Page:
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A First Look at Sam's Club RFID Compliance Solutions

The latest Sam's Club supplier RFID tagging requirements has spawned a new round of product and service developments intended to help companies comply. This article outlines what is available and the general climate suppliers face.
Feb 27, 2008This article was originally published by RFID Update.

February 27, 2008—The RFID tagging requirements that Sam's Club communicated to suppliers last month may appear more challenging than previous programs -- the Wal-Mart subsidiary called for tagging to go beyond pallets to the sellable-unit level, and instituted fees of up to $3 per item for non-compliance. But many feel compliance will be easier than it was for the original RFID tagging requirements Wal-Mart issued in 2004. The key difference is: this time there are off-the-shelf compliance solutions available quickly. RFID Update received announcements about five such solutions within two weeks of the new Sam's Club requirements becoming public.

The solutions typically include a supply of unencoded Gen2 smart labels, an RFID printer/encoder, and software for formatting and designing compliant labels. The specifics vary, especially in how solutions are delivered. Offerings include standard hardware/software bundles, a hosted application, even a label preparation service that requires users to install no equipment. The solution provider will take the customer's product and Sam's Club order information, print, encode, and test compliant labels, and ship them overnight for the customer to apply to outgoing shipments.

With help like this available, it may take suppliers less time, effort, and investment than ever before to meet RFID labeling requirements. Ironically, there are fewer solution providers focused on compliance systems than there have been in past years, when RFID program announcements by Wal-Mart, the US Department of Defense, Best Buy, METRO Group, and other organizations triggered a gold rush mentality that brought RFID firms, printing and labeling specialists, electronic commerce companies, and others into the market.

"When the first RFID requirements came out, everyone who could spell 'RFID' put a shingle out to help suppliers," Dean Frew, CEO of Dallas-based Xterprise, told RFID Update. Xterprise was one of the first companies to create comprehensive compliance solutions and has remained focused on the market throughout its ups and downs. The company is believed to hold the leading market share for RFID implementations among consumer goods manufacturers. "There are fewer providers now than there were two years ago. Companies focused on 'slap-and-ship' compliance would have a hard time scaling and adjusting to meeting higher volumes and changing needs."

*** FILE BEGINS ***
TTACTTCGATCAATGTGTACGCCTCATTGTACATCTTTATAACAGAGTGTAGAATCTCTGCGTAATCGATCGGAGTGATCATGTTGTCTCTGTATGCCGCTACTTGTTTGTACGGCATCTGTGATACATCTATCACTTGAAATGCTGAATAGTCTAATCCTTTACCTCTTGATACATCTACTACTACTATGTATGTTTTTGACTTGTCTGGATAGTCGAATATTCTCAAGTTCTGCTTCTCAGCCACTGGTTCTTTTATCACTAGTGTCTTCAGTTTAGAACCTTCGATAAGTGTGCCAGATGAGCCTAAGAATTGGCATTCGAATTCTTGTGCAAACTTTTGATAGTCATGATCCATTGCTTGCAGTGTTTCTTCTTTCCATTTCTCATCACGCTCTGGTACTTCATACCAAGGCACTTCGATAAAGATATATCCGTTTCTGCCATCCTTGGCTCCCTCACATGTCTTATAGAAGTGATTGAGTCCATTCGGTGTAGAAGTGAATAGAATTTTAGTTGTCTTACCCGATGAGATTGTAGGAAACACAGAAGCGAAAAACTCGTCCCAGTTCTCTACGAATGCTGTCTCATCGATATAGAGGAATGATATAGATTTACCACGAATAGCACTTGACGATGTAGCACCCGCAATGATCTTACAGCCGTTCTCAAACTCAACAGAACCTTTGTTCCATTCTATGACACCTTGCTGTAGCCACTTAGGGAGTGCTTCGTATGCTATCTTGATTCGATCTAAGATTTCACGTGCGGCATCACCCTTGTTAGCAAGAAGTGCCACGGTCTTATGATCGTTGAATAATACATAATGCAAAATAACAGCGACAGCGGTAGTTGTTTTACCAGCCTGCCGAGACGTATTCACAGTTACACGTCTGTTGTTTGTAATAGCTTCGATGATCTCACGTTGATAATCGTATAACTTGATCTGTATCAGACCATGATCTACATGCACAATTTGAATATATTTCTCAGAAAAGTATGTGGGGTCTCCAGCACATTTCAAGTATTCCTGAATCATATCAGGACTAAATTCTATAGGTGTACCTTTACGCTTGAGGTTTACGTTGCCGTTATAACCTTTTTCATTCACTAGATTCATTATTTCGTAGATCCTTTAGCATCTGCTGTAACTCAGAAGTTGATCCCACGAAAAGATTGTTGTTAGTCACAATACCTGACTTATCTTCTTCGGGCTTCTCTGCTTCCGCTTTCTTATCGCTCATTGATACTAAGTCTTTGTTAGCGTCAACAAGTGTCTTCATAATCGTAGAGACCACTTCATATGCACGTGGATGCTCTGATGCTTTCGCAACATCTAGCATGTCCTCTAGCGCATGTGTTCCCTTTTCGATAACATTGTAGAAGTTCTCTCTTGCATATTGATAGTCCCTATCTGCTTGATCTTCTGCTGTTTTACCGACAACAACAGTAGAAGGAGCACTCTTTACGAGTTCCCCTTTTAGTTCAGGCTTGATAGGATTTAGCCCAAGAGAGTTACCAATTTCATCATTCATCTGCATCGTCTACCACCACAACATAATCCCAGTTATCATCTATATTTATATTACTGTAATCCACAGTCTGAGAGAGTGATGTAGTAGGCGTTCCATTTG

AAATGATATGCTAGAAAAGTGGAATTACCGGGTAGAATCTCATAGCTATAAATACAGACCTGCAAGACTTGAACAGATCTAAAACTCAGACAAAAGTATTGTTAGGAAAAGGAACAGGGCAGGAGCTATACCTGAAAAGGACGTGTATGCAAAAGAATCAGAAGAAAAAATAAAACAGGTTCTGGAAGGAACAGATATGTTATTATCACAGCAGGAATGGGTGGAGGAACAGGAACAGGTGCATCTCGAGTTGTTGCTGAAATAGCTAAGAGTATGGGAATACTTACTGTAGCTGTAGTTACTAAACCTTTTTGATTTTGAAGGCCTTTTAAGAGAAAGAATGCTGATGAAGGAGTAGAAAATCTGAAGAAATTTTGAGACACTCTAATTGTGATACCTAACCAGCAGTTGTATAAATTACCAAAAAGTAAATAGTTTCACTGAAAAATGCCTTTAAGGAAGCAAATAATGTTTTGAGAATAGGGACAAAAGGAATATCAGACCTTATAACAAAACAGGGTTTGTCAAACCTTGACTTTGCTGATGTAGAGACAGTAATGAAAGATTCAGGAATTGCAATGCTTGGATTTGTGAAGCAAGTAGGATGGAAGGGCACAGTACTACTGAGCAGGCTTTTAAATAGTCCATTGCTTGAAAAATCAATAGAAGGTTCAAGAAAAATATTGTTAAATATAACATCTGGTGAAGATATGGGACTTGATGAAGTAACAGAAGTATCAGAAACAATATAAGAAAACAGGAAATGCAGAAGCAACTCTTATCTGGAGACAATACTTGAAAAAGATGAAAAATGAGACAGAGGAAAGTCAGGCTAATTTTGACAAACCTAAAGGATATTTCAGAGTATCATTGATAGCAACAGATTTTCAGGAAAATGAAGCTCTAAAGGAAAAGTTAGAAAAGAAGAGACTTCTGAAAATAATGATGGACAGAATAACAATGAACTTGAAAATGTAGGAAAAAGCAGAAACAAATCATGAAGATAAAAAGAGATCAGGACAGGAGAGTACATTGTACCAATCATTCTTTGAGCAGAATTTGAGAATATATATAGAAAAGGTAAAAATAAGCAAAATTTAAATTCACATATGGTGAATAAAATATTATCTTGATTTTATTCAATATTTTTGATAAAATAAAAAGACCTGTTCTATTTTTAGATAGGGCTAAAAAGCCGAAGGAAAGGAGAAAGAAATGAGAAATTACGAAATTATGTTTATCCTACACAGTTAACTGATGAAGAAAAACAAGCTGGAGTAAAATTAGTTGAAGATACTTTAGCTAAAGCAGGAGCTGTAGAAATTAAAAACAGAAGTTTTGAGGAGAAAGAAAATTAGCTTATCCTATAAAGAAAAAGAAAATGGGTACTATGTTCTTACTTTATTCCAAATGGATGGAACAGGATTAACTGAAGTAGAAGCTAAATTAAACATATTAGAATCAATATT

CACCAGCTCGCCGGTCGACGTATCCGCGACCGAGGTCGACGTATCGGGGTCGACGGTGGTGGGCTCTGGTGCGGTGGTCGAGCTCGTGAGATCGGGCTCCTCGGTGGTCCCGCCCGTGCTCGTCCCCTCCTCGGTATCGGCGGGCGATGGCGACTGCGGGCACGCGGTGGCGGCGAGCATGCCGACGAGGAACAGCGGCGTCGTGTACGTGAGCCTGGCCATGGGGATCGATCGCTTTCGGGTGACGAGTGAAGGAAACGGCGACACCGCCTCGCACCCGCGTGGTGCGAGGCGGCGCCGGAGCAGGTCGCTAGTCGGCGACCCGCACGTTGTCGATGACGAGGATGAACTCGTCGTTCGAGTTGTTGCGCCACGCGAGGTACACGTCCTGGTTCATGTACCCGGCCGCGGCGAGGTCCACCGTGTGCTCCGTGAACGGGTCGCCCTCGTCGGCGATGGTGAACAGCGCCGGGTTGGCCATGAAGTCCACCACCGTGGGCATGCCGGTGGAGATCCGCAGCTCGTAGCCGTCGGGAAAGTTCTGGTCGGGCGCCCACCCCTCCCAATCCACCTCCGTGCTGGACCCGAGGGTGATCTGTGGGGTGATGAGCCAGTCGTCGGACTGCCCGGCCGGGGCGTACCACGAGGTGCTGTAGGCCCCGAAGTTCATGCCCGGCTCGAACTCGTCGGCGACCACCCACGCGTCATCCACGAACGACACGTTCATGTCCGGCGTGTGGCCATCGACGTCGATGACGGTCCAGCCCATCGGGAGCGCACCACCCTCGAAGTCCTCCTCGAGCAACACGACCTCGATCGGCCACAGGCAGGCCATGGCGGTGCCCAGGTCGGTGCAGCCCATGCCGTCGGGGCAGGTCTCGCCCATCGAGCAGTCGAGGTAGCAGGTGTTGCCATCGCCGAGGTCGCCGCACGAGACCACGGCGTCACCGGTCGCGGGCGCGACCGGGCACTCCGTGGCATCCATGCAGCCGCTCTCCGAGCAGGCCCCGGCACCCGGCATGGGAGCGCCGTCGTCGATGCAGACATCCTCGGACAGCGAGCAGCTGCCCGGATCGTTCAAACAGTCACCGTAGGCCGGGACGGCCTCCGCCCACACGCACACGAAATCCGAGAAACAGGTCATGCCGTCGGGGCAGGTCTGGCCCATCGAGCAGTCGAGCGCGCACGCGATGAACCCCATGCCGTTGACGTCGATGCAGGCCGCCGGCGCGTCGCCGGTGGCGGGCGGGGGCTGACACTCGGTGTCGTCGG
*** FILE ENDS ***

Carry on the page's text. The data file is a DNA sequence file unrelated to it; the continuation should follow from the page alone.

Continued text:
"We've not seen an uptick in RFID marketing [for compliance solutions]. Public automatic data capture companies did not mention Sam's Club driving sales or creating opportunities in their latest round of earnings reports," said Steve Banker of Dedham, Massachusetts-based consulting firm ARC Advisory Group. "Most WMS vendors have said their RFID business has been dead for about a year. They're not emphasizing their RFID capabilities."

Still, the new Sam's Club requirements -- which are only about a month old, after all -- could well revive interest in the compliance segment.

This time, while there may be fewer competitors pursuing the market, winning sales may be more challenging. Companies today tend to want more complete solutions and are better prepared to contrast and evaluate different offerings than they were a few years ago, several vendors told RFID Update.

Compliance solutions sales may also be less profitable. Another big difference users will see in preparing for compliance today compared to 2004-2005 is significantly lower RFID hardware and label costs.

"The price of hardware is starting to come down tremendously. It could be around 50 percent of what it was in 2004. We can see the economies of scale starting to hit," said Mike Beedles of RFID printer/encoder manufacturer SATO America, which offers a compliance kit.

While no vendors RFID Update spoke with would go on record with specific prices, several said smart labels suitable for compliance tagging are available for between 15 and 20 cents a piece today, compared to between 40 and 70 cents when the first round of compliance requirements came out.

"I don't hear as much from customers about the cost to comply as I hear 'We just don't have the time to add it to our already-full IT to-do list,'" said Beedles. "If you can send someone out to the customer to set the compliance system up, that's what people are interested in. If you're going to send out equipment and a big manual on how to figure it out, no one's interested in that."

The new solutions available to assist with Sam's Club compliance range from equipment and supplies to high-touch implementation and labeling services. Soon RFID Update will publish a listing of recently-released solutions.

For more background on the latest Sam's Club RFID requirements announcement and reaction to it, see:
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